The Confessions of Frannie Langton

I never would have done what they say I’ve done, to Madame, because I loved her. Yet they say I must be put to death for it, and they want me to confess. But how can I confess what I don’t believe I’ve done?

In the last few years, I’ve made it a point to read very little about a book before I pick it up. If it’s before publication, I skim over the publisher’s description. If it’s after, I avoid all published reviews from professionals and laymen alike. By the time I picked up The Confessions of Frannie Langton, I couldn’t remember what it was about and was able to read it unencumbered by any outside noise.

It’s 1826, and Frannie awaits trial in London for the murder of her employer and his wife. She claims that she doesn’t remember anything about that night. This book serves as her account of the events of her life that led her to this point, interspersed with the testimony of witnesses and those around her. From her childhood as a slave on a sugar plantation in Jamaica where she’s groomed to be an assistant to her master as he works on his scientific race theories, to her new life in London, where Frannie is set to work for one of her master’s colleagues.

Confessions covers a lot of ground: slavery, the plight of women, love, sex, class, science. I remember being only a quarter way through the book feeling like I’d already read an entire novel. The good thing about that is the story unfolds in a way that you rarely see coming. The bad news is that around the middle, it seemed like it was taking foreeeever to get through, because there’s so much introspection and details. I was getting anxious to finally find out what happened that fateful night.

Covering so many things did slow down the book a bit, but I still learned lots and am glad I stuck through it. It’s always enjoyable to read a novel about slavery and it’s effects that feels like a fresh perspective.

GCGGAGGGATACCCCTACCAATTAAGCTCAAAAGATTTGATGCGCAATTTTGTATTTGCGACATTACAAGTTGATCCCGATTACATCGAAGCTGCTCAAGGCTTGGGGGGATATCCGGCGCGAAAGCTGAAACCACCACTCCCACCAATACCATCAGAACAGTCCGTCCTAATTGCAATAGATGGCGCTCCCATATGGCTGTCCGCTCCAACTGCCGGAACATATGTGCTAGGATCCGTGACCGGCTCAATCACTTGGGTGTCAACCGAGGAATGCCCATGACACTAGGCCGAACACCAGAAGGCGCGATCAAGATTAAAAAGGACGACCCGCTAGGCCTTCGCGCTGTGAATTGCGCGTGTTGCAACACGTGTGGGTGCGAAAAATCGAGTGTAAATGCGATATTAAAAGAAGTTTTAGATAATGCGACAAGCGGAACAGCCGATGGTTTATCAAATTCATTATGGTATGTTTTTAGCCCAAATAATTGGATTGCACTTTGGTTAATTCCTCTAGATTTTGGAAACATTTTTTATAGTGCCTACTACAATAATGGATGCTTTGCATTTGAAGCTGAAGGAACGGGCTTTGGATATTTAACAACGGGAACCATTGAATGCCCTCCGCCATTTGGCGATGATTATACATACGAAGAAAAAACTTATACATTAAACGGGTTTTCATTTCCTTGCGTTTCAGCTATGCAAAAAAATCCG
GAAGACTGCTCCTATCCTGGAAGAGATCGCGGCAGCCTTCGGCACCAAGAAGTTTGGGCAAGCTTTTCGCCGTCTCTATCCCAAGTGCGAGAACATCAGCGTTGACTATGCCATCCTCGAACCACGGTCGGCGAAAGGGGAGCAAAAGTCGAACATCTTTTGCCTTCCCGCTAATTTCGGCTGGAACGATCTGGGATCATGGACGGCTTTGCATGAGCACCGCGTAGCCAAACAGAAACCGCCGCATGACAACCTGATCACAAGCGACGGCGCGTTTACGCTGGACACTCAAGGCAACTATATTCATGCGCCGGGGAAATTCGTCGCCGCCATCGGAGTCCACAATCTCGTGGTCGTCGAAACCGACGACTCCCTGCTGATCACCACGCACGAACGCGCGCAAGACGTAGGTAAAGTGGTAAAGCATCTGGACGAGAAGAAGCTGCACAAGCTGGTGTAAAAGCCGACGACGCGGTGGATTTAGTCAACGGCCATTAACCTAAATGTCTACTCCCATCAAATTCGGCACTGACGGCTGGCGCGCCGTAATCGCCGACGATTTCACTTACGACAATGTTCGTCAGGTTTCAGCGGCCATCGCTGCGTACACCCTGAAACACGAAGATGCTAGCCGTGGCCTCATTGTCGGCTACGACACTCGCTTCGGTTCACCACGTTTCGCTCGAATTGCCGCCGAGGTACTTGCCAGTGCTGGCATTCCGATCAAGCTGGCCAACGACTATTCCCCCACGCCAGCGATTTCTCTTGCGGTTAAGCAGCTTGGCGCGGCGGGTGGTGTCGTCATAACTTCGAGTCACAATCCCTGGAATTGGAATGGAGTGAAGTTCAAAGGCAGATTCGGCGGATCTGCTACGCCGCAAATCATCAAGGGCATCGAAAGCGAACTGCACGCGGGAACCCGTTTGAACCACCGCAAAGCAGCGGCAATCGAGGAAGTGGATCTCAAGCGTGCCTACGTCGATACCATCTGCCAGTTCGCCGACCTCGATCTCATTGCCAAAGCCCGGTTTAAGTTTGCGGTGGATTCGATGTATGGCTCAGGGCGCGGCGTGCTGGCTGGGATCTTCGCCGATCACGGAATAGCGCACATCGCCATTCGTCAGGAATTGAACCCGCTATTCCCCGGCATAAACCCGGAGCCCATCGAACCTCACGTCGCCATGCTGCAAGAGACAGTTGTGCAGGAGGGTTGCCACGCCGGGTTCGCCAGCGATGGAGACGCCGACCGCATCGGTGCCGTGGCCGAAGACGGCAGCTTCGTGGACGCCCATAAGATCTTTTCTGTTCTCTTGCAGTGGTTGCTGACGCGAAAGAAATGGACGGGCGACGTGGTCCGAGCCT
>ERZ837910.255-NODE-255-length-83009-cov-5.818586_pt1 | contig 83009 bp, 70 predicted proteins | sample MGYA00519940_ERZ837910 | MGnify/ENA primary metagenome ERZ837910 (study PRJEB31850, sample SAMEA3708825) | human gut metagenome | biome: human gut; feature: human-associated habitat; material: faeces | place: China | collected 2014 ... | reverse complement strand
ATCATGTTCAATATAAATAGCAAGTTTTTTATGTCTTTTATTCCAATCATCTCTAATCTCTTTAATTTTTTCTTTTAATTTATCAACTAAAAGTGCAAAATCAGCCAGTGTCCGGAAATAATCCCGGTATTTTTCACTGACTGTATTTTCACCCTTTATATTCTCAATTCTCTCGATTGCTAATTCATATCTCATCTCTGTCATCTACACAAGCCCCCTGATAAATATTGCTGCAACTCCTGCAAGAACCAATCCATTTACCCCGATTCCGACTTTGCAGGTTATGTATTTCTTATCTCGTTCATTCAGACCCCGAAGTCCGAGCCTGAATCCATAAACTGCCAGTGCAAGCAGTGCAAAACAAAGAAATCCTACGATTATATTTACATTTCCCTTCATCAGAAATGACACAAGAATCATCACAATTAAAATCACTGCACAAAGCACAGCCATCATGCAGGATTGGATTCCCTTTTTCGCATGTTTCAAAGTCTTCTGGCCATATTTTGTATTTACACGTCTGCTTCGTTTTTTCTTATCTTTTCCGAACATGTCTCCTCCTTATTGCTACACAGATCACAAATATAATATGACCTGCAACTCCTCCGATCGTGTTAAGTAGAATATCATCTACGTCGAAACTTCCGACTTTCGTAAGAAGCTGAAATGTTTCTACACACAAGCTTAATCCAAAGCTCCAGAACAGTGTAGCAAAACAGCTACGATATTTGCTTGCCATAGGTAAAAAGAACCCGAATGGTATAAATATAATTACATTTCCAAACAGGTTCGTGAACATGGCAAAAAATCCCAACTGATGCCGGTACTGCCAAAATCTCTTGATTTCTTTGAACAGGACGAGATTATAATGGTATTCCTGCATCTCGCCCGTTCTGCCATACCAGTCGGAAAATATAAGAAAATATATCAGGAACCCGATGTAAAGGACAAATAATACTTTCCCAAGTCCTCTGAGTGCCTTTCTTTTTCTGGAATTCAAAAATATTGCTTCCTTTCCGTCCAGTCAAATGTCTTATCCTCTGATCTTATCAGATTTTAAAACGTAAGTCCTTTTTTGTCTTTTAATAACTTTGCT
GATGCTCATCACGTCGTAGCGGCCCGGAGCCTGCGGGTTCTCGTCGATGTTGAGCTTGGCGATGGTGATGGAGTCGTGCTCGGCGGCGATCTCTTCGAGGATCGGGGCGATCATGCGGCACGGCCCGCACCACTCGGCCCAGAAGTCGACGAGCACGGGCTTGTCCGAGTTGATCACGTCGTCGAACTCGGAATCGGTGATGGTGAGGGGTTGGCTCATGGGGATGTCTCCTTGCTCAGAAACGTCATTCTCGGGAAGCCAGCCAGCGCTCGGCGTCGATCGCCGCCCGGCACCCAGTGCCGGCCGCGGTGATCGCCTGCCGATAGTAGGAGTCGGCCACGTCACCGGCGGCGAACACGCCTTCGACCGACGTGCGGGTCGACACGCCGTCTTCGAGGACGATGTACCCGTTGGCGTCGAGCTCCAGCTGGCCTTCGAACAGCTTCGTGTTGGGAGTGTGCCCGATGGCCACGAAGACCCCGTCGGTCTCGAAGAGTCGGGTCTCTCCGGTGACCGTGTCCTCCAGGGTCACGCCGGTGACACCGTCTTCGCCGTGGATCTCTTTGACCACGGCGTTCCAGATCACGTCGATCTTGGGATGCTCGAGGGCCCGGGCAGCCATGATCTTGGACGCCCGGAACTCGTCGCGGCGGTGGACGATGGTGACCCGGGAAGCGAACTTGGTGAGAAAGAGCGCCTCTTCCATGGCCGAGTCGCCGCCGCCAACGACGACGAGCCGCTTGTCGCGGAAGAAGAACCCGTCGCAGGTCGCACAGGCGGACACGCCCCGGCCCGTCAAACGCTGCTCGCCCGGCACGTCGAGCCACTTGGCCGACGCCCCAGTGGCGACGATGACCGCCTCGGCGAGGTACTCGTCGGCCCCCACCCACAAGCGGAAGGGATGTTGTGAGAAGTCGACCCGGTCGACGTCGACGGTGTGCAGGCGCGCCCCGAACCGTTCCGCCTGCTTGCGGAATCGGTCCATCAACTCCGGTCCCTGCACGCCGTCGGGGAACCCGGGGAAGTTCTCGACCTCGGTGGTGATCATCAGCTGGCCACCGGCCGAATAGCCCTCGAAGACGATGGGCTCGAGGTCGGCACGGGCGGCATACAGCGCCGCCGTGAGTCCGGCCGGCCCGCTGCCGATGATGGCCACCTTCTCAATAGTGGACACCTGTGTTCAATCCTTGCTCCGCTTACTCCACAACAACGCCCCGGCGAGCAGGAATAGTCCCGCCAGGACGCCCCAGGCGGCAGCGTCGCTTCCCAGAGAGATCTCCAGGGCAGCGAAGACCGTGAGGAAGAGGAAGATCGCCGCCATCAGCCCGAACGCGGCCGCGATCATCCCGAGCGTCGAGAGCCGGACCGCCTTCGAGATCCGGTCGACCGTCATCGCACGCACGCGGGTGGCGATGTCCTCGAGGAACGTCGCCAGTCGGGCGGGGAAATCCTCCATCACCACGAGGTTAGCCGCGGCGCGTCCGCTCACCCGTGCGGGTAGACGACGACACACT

Goodreads Rating: 3 stars (really 3 1/2)

I received a complimentary copy of this e-book from the publisher in exchange for my honest review.

Everyday People: The Color of Life – a Short Story Anthology

Over the years I’ve developed an appreciation for short stories. I used to resent not having the ending and knowing what happened. Now I can enjoy them from a different place. I’m enjoying not knowing the full stories. Because that’s how life is.

Everyday People is a collection of fourteen short stories by a diverse group of writers of color. While the work can be considered contemporary fiction, the writing spans several different writing styles, experiences and points of view. It’s almost impossible to choose a favorite, but A Sheltered Woman by Yiyun Li is very close. A Chinese woman works taking care of newborn babies and helping their breastfeeding moms. She doesn’t stay past the time she is needed, moving on to another family when the babies are a month old. Her current employer, however, is finding it difficult to accept her new role as a mother.

Other favorites include High Pursuit by Mitchell S. Jackson (something about it just felt like ‘home’), Wisdom by Nana Ekua Brew-Hammond, and The Kontrabida by Mia Alvar. A great bonus at the end of the book is a Reading List of Contemporary Works by Women, Nonbinary, and Transgender Writers of Color/Indigenous Writers. It’s a very comprehensive list covering many genres that I will revisit again and again.

Goodreads Rating: 4 stars

I received a complimentary copy of this e-book from the publisher in exchange for my honest review.